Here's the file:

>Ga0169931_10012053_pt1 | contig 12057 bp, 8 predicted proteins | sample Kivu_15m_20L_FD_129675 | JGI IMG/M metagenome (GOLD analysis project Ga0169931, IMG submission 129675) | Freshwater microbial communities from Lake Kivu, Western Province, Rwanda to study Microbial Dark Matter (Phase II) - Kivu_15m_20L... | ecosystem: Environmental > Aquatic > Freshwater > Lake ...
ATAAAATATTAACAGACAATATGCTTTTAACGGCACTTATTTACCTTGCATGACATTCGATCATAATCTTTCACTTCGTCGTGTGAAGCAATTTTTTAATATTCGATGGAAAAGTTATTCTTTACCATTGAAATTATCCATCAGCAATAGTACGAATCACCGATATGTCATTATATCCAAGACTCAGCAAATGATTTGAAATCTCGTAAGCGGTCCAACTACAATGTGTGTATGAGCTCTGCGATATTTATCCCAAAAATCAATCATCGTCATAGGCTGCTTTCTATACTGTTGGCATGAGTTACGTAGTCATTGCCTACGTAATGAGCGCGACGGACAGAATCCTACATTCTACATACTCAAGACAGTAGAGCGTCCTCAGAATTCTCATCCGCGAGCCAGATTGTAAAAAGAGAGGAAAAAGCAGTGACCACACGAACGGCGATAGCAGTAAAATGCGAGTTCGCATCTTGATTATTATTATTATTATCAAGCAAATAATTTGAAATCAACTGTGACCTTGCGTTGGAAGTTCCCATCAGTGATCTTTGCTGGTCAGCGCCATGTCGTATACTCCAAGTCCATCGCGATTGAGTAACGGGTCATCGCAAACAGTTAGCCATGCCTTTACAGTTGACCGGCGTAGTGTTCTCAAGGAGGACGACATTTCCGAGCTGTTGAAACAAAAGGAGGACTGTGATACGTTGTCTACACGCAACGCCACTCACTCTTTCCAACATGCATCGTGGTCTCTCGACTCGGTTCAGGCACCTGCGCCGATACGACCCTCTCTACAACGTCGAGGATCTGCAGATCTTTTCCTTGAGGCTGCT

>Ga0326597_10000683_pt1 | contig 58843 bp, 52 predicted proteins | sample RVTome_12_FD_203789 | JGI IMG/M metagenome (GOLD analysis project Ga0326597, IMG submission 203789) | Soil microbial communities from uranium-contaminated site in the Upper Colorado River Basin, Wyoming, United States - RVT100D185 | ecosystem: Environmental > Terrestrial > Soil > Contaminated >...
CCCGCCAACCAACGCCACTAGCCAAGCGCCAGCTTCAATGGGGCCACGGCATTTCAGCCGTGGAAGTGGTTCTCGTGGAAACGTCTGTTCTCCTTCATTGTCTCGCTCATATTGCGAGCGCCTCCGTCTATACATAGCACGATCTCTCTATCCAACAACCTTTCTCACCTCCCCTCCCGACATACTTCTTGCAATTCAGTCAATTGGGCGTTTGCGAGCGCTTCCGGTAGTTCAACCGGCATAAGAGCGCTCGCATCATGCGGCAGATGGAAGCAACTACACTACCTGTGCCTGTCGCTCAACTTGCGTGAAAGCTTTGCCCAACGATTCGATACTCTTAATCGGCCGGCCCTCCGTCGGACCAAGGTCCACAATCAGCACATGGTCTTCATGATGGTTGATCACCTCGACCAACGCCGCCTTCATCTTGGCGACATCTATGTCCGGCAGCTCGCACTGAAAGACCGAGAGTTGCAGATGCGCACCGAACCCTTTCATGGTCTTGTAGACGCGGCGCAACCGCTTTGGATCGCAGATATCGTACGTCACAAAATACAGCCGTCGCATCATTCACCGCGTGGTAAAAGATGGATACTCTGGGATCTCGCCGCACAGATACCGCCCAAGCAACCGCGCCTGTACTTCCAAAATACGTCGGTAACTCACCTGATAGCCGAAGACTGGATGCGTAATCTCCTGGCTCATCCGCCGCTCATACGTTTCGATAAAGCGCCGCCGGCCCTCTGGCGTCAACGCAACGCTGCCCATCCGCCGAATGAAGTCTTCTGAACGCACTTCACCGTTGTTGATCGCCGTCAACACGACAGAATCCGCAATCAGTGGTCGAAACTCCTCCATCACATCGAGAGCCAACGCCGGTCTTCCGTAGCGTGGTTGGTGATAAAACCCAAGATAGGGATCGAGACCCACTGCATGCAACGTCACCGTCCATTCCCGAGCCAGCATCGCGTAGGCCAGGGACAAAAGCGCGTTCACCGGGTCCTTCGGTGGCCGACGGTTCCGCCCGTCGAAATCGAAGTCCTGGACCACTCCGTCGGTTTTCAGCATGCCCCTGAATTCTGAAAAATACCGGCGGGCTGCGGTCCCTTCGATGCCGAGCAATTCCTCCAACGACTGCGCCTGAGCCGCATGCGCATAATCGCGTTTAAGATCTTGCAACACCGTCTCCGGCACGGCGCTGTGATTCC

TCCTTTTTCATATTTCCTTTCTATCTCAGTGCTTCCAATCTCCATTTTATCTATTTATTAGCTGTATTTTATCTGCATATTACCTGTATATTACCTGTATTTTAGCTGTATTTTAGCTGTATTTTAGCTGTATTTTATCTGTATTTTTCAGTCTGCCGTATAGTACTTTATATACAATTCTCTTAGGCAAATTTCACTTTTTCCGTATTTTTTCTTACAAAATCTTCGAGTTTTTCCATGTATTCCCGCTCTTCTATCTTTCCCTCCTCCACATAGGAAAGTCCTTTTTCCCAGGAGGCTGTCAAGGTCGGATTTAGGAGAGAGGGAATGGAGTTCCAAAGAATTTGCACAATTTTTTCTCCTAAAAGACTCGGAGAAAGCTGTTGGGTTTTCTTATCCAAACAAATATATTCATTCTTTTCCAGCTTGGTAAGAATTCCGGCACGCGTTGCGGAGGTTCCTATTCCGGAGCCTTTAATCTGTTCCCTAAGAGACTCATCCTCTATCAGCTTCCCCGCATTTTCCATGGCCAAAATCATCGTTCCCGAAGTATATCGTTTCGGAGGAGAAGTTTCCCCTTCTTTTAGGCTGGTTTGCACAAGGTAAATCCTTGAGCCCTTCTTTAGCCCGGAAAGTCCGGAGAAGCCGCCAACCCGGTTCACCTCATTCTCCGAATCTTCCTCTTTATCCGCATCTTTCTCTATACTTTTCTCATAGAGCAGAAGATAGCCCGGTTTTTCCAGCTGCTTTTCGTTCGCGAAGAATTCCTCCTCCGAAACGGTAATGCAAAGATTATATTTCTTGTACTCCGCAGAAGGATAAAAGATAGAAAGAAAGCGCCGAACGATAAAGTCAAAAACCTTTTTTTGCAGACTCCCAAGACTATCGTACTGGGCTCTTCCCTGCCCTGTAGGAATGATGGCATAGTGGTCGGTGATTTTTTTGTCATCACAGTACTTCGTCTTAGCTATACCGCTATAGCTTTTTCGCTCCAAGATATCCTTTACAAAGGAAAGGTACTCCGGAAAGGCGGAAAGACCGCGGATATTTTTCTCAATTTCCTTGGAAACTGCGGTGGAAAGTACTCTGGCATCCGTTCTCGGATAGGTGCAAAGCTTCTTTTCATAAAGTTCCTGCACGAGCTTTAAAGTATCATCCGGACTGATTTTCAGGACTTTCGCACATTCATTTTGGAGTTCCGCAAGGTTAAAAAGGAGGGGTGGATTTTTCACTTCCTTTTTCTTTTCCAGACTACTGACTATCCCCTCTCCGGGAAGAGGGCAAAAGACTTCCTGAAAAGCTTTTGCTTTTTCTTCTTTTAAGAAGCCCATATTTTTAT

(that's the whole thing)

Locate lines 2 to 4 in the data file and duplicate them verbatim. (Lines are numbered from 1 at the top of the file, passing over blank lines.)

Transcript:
ATAAAATATTAACAGACAATATGCTTTTAACGGCACTTATTTACCTTGCATGACATTCGATCATAATCTTTCACTTCGTCGTGTGAAGCAATTTTTTAATATTCGATGGAAAAGTTATTCTTTACCATTGAAATTATCCATCAGCAATAGTACGAATCACCGATATGTCATTATATCCAAGACTCAGCAAATGATTTGAAATCTCGTAAGCGGTCCAACTACAATGTGTGTATGAGCTCTGCGATATTTATCCCAAAAATCAATCATCGTCATAGGCTGCTTTCTATACTGTTGGCATGAGTTACGTAGTCATTGCCTACGTAATGAGCGCGACGGACAGAATCCTACATTCTACATACTCAAGACAGTAGAGCGTCCTCAGAATTCTCATCCGCGAGCCAGATTGTAAAAAGAGAGGAAAAAGCAGTGACCACACGAACGGCGATAGCAGTAAAATGCGAGTTCGCATCTTGATTATTATTATTATTATCAAGCAAATAATTTGAAATCAACTGTGACCTTGCGTTGGAAGTTCCCATCAGTGATCTTTGCTGGTCAGCGCCATGTCGTATACTCCAAGTCCATCGCGATTGAGTAACGGGTCATCGCAAACAGTTAGCCATGCCTTTACAGTTGACCGGCGTAGTGTTCTCAAGGAGGACGACATTTCCGAGCTGTTGAAACAAAAGGAGGACTGTGATACGTTGTCTACACGCAACGCCACTCACTCTTTCCAACATGCATCGTGGTCTCTCGACTCGGTTCAGGCACCTGCGCCGATACGACCCTCTCTACAACGTCGAGGATCTGCAGATCTTTTCCTTGAGGCTGCT

>Ga0326597_10000683_pt1 | contig 58843 bp, 52 predicted proteins | sample RVTome_12_FD_203789 | JGI IMG/M metagenome (GOLD analysis project Ga0326597, IMG submission 203789) | Soil microbial communities from uranium-contaminated site in the Upper Colorado River Basin, Wyoming, United States - RVT100D185 | ecosystem: Environmental > Terrestrial > Soil > Contaminated >...
CCCGCCAACCAACGCCACTAGCCAAGCGCCAGCTTCAATGGGGCCACGGCATTTCAGCCGTGGAAGTGGTTCTCGTGGAAACGTCTGTTCTCCTTCATTGTCTCGCTCATATTGCGAGCGCCTCCGTCTATACATAGCACGATCTCTCTATCCAACAACCTTTCTCACCTCCCCTCCCGACATACTTCTTGCAATTCAGTCAATTGGGCGTTTGCGAGCGCTTCCGGTAGTTCAACCGGCATAAGAGCGCTCGCATCATGCGGCAGATGGAAGCAACTACACTACCTGTGCCTGTCGCTCAACTTGCGTGAAAGCTTTGCCCAACGATTCGATACTCTTAATCGGCCGGCCCTCCGTCGGACCAAGGTCCACAATCAGCACATGGTCTTCATGATGGTTGATCACCTCGACCAACGCCGCCTTCATCTTGGCGACATCTATGTCCGGCAGCTCGCACTGAAAGACCGAGAGTTGCAGATGCGCACCGAACCCTTTCATGGTCTTGTAGACGCGGCGCAACCGCTTTGGATCGCAGATATCGTACGTCACAAAATACAGCCGTCGCATCATTCACCGCGTGGTAAAAGATGGATACTCTGGGATCTCGCCGCACAGATACCGCCCAAGCAACCGCGCCTGTACTTCCAAAATACGTCGGTAACTCACCTGATAGCCGAAGACTGGATGCGTAATCTCCTGGCTCATCCGCCGCTCATACGTTTCGATAAAGCGCCGCCGGCCCTCTGGCGTCAACGCAACGCTGCCCATCCGCCGAATGAAGTCTTCTGAACGCACTTCACCGTTGTTGATCGCCGTCAACACGACAGAATCCGCAATCAGTGGTCGAAACTCCTCCATCACATCGAGAGCCAACGCCGGTCTTCCGTAGCGTGGTTGGTGATAAAACCCAAGATAGGGATCGAGACCCACTGCATGCAACGTCACCGTCCATTCCCGAGCCAGCATCGCGTAGGCCAGGGACAAAAGCGCGTTCACCGGGTCCTTCGGTGGCCGACGGTTCCGCCCGTCGAAATCGAAGTCCTGGACCACTCCGTCGGTTTTCAGCATGCCCCTGAATTCTGAAAAATACCGGCGGGCTGCGGTCCCTTCGATGCCGAGCAATTCCTCCAACGACTGCGCCTGAGCCGCATGCGCATAATCGCGTTTAAGATCTTGCAACACCGTCTCCGGCACGGCGCTGTGATTCC